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Facebook reported its recent data breach quickly, per the European Union's General Data Protection Regulation requirements. But the lack of details in the disclosure has people wondering if the social network might be facing a hefty fine.
The Data Protection Commission (DPC) of Ireland is responsible for investigating Facebook's GDPR liability for the recent data breach, which affected at least 50 million accounts. Facebook reported the breach within 72 hours, meaning the company would not be penalized under the GDPR rule mandating prompt breach disclosure.
Under GDPR, the penalty for failing to disclose a breach promptly is pegged at the higher of 20 million euros or 2% of the offending business's global revenue. However, it is still unclear if regulators will find Facebook negligent from a security perspective, which would carry a maximum fine of 4% of the company's global revenue for the previous year -- $1.63 billion.
The DPC announced on Twitter that it was waiting for more information from Facebook so it could "properly assess the nature of the breach and risk to users." While the DPC has been cautious about saying too much regarding Facebook's GDPR liability, Věra Jourová, commissioner for justice, consumers and gender equality for the European Commission, has been more vocal about her concern.
Around 5 mln EU accounts affected by Facebook data breach! This is really worrying news. While we are expecting more details as soon as possible here is a recap of comapny’s obligations in case of data breach https://t.co/1bZ6IJdJ4B https://t.co/l8yUlHln3Q— Věra Jourová (@VeraJourova) October 1, 2018
Experts like Alex Stamos, former CISO at Facebook and current adjunct professor at Stanford University, noted that the uncertainty surrounding Facebook's GDPR liability is partially due to the GDPR rules themselves.
Interesting impact of the GDPR 72-hour deadline: companies announcing breaches before investigations are complete.— Alex Stamos (@alexstamos) October 1, 2018
1) Announce & cop to max possible impacted users.
2) Everybody is confused on actual impact, lots of rumors.
3) A month later truth is included in official filing. https://t.co/VSCVfYB8om
Jake Williams, founder
I doubt we'll never know the full impact of the Facebook access token breach. I seriously doubt Facebook has enough logging for third party sites to reach back to mid-2017 when the vulnerable feature was deployed.— Jake Williams (@MalwareJake) October 1, 2018
Lukasz Olejnik, a security and privacy researcher, wrote on Twitter that, given the current information regarding the Facebook GDPR investigation, there's no guarantee there will be a fine.
Please stop the FUD. So far, based on the data we have, Facebook did not breach #GDPR - notification made on time. The rest is dependant on when the possible weakness has been introduced, how, how it was detected, etc. Do not say there is a certain fine. https://t.co/SAjiurOhEI— Lukasz Olejnik (@lukOlejnik) September 29, 2018
Jourová added that the Facebook GDPR case will be important for the data protection rules. And Peter Tran, vice president of global cyber defense and security strategy at Worldpay Inc., based in Cincinnati, agreed this case will set an important precedent for GDPR.
"Where it gets tricky is there hasn't been precedent set yet with a case this big, so the question would be: Is this the opportunity for regulators to be able to show the teeth GDPR really has to set the pace where others fall in line?" Tran asked via Twitter direct message. "Four percent of global revenue is rough, and until it's imposed, will GDPR be taken seriously?"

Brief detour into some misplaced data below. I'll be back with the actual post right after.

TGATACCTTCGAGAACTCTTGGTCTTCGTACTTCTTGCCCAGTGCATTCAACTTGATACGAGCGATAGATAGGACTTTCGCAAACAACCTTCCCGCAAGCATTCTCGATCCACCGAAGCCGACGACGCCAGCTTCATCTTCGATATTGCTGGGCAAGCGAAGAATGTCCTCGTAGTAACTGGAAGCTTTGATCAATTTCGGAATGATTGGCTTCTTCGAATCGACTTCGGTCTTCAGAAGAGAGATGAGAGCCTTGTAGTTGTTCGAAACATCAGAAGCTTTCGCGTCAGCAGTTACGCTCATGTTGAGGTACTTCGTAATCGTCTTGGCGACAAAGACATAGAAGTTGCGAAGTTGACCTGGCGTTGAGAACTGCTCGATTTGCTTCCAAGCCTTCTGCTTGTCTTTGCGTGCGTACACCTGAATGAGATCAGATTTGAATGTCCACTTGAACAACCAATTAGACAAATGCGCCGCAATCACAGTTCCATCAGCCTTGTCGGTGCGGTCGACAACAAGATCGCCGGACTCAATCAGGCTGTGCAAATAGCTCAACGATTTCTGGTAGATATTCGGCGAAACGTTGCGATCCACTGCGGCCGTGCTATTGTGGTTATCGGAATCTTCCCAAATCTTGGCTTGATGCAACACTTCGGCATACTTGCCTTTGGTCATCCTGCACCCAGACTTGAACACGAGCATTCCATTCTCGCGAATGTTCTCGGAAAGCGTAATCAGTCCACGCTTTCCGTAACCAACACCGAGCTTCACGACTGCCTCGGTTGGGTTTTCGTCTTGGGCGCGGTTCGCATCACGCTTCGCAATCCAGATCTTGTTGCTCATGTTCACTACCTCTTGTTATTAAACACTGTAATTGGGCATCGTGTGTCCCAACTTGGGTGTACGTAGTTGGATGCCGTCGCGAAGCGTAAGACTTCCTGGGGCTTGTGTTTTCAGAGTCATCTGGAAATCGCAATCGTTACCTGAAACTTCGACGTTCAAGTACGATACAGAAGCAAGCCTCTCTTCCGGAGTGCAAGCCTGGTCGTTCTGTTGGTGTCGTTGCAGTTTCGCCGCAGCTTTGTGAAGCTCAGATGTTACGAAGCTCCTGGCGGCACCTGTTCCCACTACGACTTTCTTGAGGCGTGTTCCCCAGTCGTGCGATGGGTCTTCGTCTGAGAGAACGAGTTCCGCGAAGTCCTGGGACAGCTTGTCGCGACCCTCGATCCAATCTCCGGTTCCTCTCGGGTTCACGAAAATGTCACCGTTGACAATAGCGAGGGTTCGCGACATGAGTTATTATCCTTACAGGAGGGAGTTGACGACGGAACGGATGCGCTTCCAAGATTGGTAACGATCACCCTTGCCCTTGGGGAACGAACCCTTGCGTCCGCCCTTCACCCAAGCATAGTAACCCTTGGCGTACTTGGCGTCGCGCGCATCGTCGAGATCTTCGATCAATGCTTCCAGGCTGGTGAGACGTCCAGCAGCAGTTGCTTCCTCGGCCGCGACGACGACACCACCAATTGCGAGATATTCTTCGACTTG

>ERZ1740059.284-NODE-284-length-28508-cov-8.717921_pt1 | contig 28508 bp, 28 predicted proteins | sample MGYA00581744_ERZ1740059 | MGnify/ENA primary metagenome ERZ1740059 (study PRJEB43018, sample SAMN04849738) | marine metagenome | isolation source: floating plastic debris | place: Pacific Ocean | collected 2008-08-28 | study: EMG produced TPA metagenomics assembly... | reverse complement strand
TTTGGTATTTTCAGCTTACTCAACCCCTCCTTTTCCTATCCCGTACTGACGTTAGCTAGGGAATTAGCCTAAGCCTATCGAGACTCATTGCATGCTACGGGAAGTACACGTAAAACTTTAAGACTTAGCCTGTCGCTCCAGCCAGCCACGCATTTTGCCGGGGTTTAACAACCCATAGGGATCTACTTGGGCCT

Tran added that Facebook's GDPR liability will depend heavily on the details of the investigation.
"I'm not convinced that Facebook will be taken to the woodshed on this one, particularly given how much they are publicly saying they are doing for security and privacy, as well as the recent testimony on the hill. But details are yet to be disclosed on this latest, and I'm not convinced that 50 million is the true number," Tran said.
He noted the details on what data was exposed via the stolen Facebook tokens -- like that of connected apps -- would be important, as well.
"I think that if there's definitive evidence for that level of risk exposure, regulators would likely seriously assess the impact and weigh the penalty accordingly. This would be the first ever for GDPR, so it's going to be telling if it does happen," he said.
Dana Simberkoff, chief risk, privacy
"The largest fines under GDPR are reserved for companies that have not taken reasonable measures to prevent a data breach from happening -- and for those that arguably should have been able to do more to prevent the breach from occurring," Simberkoff wrote via email. "Facebook makes an extraordinary amount of money based on its collection of its users' personal information. Additionally, because Facebook has had so many privacy and security challenges in recent months, this could impact how their efforts are perceived by regulators."
"This incident may become a notorious milestone of GDPR enforcement by the EU regulators," said Ilia Kolochenko, CEO and founder of web security company High-Tech Bridge, based in Geneva.
"It is almost impossible to say how harsh and severe monetary sanctions will be. Usually, courts have broad discretion to impose a penalty proportional to the incident and fault. Facebook will probably invoke the complicated nature of the vulnerabilities and
"However, regardless of the colorful defense arguments, Facebook may be used as a scapegoat to serve as a deterrent to others. Public policy and social aspects are often involved in judiciary decisions, making them less predictable and more uncertain," Kolochenko continued. "Last, but not least, Facebook has a right to settle and to appeal the decision; thus, this story can last for a while."